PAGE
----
For the next several years we raised our children on what we had previously learned. We would occasionally try something new but we did not have time to learn new cooking techniques. Eventually, however, my kids grew into teenagers. With a house full of teenagers, I found myself scrambling to find ways to keep my children interested in our home. I was glad my children had friends, however, I wanted desperately to be a part of their lives and I knew that I could not do that by force. I had to find something that would make them want to be there. Around that time, we had started inviting the local missionaries over our house for Sunday dinner. We wanted to feed them something tasty so we put in a pretty good effort at the meal. I gradually started equipping our kitchen with inexpensive, but attractive, flatware, plate ware, and glassware.  Most of it came from Wal-Mart, but it was attractive nevertheless. I learned from a high end waiter how to fold a napkin like a fleur de lis. With all this eye candy, my wife and I felt the need to raise the standard on the quality of the meal. She and I started watching cooking TV shows such as Food Network; and movies such as No Reservations, starring Catherine-Zeta Jones and Aaron Eckhart; and Julie and Julia, starring Meryl Streep and Amy Adams. The love for food and its art was contagious and we became infected with it. I finally broke down and bought the two volume cookbook Mastering the Art of French Cooking, by Julia Child, Louisette Bertholle (Vol. 1 only), and Simone Beck. With that order, I also bought a collection of old recorded demonstrations by Julia Child herself. Additionally, I bought a few other books on breads, sauces, chili, spices, etc. These, particularly the videos of Julia Child, gave me tremendous insight into the art of cooking and helped me appreciate the subtle flavors and textures of foods.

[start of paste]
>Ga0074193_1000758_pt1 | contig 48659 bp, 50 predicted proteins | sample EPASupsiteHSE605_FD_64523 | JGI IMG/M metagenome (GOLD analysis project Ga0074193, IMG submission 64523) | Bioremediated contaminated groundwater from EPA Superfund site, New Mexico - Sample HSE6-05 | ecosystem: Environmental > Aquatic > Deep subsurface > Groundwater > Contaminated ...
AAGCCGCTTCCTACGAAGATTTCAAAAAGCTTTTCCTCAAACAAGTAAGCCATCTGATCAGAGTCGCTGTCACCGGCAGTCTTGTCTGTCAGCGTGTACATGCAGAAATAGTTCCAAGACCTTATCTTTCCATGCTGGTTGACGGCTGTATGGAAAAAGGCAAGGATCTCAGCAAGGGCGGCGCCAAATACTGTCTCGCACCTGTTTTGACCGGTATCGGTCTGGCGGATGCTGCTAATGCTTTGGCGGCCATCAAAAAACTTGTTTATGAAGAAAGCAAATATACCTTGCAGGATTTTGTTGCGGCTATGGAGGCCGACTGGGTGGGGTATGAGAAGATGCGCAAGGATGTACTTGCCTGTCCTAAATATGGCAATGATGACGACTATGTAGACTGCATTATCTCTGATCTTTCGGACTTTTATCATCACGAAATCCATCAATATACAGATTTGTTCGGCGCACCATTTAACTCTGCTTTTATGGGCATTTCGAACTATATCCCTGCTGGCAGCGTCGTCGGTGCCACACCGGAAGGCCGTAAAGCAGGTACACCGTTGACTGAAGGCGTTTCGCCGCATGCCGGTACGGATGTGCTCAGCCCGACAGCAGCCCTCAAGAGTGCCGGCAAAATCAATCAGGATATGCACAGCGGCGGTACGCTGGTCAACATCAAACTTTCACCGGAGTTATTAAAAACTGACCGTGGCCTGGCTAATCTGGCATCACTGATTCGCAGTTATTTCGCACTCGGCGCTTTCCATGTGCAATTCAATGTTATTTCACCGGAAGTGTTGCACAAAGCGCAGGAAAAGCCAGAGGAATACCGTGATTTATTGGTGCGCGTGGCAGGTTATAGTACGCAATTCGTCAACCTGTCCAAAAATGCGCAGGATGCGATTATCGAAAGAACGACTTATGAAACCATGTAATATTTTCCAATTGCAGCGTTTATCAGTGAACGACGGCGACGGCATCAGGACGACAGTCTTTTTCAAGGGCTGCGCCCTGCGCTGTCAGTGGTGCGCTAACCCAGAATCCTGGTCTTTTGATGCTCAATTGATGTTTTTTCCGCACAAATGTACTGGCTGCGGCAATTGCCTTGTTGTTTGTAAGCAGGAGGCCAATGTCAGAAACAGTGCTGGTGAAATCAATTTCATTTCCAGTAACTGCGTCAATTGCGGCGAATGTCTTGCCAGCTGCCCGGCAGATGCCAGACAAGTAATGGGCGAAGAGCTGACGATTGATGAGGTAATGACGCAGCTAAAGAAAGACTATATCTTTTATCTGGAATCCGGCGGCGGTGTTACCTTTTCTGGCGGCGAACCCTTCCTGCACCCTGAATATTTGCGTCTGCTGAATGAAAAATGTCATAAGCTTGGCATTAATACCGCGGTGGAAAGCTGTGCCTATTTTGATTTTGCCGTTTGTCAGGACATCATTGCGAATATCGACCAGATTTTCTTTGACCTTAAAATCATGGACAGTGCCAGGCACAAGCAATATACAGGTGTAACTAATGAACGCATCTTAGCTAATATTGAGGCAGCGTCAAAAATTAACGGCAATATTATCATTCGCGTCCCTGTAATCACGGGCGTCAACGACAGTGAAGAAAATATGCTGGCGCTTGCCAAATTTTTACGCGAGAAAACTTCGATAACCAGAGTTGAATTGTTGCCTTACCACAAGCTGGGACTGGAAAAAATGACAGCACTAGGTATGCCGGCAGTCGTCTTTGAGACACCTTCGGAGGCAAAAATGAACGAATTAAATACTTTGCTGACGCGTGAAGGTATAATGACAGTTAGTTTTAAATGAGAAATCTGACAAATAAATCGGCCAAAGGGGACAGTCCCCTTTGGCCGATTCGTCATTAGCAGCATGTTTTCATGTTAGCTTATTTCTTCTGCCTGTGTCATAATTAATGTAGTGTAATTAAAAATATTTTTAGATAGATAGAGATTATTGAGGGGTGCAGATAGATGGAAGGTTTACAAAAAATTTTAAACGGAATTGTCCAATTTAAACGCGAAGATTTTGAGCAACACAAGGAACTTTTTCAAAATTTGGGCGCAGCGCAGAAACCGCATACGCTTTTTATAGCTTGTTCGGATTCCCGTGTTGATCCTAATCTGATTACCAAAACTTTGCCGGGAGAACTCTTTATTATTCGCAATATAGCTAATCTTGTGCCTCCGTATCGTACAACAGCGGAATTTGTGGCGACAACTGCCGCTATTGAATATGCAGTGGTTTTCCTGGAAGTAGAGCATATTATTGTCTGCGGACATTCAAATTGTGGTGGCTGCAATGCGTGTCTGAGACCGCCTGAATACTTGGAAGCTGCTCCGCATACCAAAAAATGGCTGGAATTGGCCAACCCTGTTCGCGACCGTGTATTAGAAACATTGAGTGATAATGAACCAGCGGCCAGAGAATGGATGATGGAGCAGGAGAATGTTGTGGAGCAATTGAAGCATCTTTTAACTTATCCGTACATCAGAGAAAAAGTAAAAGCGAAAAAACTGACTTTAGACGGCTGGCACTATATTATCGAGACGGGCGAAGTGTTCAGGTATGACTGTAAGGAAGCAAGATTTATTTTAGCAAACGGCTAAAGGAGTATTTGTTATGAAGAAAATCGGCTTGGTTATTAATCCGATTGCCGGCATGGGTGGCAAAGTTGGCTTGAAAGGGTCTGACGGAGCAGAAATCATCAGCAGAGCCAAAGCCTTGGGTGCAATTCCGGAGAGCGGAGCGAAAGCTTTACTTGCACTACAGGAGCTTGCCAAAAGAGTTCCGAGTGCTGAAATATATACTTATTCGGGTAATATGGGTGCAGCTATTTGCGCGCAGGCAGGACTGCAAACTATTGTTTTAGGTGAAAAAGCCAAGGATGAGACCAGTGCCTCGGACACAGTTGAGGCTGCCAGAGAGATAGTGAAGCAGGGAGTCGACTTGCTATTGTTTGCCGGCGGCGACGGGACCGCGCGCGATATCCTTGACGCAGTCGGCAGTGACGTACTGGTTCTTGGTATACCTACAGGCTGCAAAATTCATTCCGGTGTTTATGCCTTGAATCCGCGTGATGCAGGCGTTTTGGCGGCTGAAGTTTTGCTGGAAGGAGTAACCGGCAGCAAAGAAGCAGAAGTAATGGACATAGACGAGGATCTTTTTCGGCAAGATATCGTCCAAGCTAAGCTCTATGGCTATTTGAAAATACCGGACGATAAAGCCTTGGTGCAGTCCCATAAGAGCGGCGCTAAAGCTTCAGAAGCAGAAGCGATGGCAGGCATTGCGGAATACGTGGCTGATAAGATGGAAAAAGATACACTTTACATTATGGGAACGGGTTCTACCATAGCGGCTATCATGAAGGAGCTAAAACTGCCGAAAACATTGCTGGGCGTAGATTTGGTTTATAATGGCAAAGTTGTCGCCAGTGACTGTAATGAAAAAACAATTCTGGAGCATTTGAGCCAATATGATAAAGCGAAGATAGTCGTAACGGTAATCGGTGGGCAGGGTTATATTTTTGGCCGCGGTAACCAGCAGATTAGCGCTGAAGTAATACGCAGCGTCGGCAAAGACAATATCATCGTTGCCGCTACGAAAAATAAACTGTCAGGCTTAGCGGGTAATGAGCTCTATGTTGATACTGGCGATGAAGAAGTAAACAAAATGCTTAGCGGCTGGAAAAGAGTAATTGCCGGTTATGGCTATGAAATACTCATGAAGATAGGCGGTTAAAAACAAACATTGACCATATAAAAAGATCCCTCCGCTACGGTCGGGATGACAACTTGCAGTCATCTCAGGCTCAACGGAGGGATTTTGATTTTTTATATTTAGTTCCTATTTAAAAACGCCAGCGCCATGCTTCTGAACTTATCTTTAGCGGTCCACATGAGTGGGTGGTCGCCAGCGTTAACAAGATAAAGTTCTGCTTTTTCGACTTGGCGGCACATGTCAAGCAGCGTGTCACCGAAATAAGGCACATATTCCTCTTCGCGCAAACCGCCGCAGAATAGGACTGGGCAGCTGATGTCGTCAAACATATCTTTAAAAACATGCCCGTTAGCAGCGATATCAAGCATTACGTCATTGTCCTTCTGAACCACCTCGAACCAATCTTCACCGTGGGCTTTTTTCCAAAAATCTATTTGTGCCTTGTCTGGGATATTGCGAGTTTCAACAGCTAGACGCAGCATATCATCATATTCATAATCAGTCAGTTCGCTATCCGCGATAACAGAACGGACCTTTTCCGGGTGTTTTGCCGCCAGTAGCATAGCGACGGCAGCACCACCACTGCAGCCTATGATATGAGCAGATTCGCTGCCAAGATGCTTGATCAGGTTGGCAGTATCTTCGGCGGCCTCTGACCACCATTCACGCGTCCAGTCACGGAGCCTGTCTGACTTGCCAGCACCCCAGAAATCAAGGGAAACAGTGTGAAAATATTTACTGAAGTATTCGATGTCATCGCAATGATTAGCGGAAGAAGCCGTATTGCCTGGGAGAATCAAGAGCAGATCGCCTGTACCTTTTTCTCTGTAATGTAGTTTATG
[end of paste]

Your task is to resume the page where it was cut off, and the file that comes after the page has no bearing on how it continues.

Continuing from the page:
Little by little, my arsenal of pots and pans improved to accommodate new foods and techniques. We learned new dishes and techniques weekly. We had guests over for dinner every Sunday and my children loved participating in all of it. It became a challenge to me and Pam to see if we could stun our kid’s friends with a particularly tasty meal. Sometimes we were successful, and we always had fun trying. Eventually, our teenage children decided that we were pretty cool after all. With our children’s love and support, we accelerated our experimentation and learning. We reached the point of not having to carefully follow recipes, but rather could create sauces and glazes based on general principles we had learned previously. For this past Christmas season, Pam and I planned out and executed elaborate meals for each day of the holiday season, at least those days that my college children were home.